Northeast of Fredericton, Route 8 traces the winding route of the famed salmon fishing Miramichi River through the wilderness of central New Brunswick.

For travelers headed to New Brunswick’s Acadian shore beaches and Caraquet, this is a shorter route than along the Fundy shore and the Northumberland Strait. But the Miramichi valley is more than a short cut. This interior forest has only small settlements scattered along the river, but they provide lodging, restaurants and interesting places to stop. The hospitality of the people who live in these towns is legendary. The gentle landscape is reminiscent of New England. Exploring the lands beyond Fredericton can enrich any vacation experience.

For Woodsmen and Train Enthusiasts

These forests have provided the people along the river with a living since early in the nineteenth century. That history is brought to life in The Woodsmen’s Museum, beside Route 8 in Boiestown. It’s easy to spot the pair of log-shaped building with an outsized axe protruding from the roof of one of them. This 15-acre museum is a chance to discover the lives of loggers who went into the woods for months at a time. A reconstructed logging camp with a bunkhouse, cookhouse, blacksmith shop, wheelwright, pitsaw, sawmill makes their experiences real. There is also a narrow-gage logging railroad through the woods and over a trestle. The museum is open daily from May through September.

A Tribute to the Miramichi, Salmon and Fishermen

Stop at Doaktown to visit the Atlantic Salmon Museum. For fishermen, the Miramichi has long been the holy grail of Atlantic salmon fishing. Cold, wide and fast flowing, the river has attracted fishing enthusiasts for the size and fight of these game fish that are born in fresh water, live their lives in the sea and return to fresh water to spawn. All the great sport fishermen who came here are memorialized in the museum, including baseball great Ted Williams, who frequently fished here. It’s a good place to learn about salmon, the development of gear and the people who fished the river. Those who want to fish the river or learn how to fish with a fly, can find information on guide services here (The whole river is privately owned and a licensed guide is required). Be sure to see the ice-house outside.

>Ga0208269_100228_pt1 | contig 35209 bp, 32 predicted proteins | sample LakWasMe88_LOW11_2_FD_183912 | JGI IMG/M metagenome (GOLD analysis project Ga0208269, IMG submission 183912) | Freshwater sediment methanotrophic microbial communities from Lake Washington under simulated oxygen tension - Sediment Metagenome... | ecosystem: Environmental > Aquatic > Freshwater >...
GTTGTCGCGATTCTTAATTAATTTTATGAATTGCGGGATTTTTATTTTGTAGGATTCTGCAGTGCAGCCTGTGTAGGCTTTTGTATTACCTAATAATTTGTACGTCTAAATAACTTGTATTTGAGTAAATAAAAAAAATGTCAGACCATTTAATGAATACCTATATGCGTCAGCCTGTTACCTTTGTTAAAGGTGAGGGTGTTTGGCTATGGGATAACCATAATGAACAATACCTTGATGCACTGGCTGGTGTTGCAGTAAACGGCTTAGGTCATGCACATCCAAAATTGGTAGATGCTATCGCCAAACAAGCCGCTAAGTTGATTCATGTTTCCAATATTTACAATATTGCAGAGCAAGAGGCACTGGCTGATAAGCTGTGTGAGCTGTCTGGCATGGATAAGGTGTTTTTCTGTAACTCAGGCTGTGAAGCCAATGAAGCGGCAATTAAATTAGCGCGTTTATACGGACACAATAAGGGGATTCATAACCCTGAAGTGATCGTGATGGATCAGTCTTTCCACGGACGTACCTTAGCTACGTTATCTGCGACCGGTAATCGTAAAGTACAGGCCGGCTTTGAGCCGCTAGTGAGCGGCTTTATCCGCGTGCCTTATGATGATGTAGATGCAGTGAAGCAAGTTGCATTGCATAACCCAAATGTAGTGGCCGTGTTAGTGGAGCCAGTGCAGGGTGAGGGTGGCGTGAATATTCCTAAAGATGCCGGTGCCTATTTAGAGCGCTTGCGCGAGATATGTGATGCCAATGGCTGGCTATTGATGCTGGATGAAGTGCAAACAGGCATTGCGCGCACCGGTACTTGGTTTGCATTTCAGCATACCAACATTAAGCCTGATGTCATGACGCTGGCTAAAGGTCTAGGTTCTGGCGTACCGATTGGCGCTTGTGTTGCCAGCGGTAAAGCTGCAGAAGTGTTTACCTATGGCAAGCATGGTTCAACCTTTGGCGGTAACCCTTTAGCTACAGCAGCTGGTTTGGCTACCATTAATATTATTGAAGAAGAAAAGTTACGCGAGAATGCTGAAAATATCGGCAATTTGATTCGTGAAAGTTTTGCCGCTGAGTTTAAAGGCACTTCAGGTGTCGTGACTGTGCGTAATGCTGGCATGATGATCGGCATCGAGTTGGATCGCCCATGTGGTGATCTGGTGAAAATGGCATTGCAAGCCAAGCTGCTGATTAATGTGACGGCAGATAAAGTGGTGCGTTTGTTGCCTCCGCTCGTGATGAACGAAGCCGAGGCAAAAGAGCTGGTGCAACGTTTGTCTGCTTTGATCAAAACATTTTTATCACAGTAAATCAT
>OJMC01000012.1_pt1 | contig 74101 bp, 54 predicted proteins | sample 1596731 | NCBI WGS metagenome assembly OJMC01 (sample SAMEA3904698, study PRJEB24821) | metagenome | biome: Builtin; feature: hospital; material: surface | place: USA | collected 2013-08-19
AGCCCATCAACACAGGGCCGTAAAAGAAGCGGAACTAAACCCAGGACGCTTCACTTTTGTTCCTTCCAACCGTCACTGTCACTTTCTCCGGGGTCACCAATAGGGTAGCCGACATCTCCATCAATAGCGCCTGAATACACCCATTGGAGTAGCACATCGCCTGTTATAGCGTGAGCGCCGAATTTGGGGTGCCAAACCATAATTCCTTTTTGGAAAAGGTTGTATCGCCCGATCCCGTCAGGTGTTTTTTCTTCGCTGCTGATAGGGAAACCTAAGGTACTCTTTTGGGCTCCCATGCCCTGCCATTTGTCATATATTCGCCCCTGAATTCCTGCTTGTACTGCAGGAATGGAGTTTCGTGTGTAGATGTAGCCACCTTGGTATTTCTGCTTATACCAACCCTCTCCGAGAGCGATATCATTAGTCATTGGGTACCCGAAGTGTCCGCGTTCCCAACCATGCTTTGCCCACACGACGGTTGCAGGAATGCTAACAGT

Also in Doaktown, look for the Doak Historic Site which tells the story of the founding family of this inland settlement. The original family’s furniture and belongings illustrate their times and regular craft demonstrations show the skills they practiced here.

A Scary Passage and Other Fun On the River

Between Boiestown and Doaktown, watch for a sign for the Priceville Swinging Bridge. A bridge suspended on cable has been at this spot for years and the resent bridge has been here since the last one was swept away in a flood. A pair of steel cables cross the rushing river with a walkway suspended below. Its swing and the great river views make it a must-do. At its base there is a good place to put in canoes and kayaks.

Canoeing and kayaking is another of the river’s major attractions, and rentals are found at O’Donnell’s Cottages and Expeditions at Doaktown. They also are a good place to stay, in rustic cabins that all have full kitchens and restful porches overlooking the river. Along with renting canoes and kayaks, O’Donnells provides guide services and transport to paddlers. Long term residents, they know the river intimately and their tales make the trip even more enjoyable. They can also arrange for fishing guides, tubing, hiking and many other activities.


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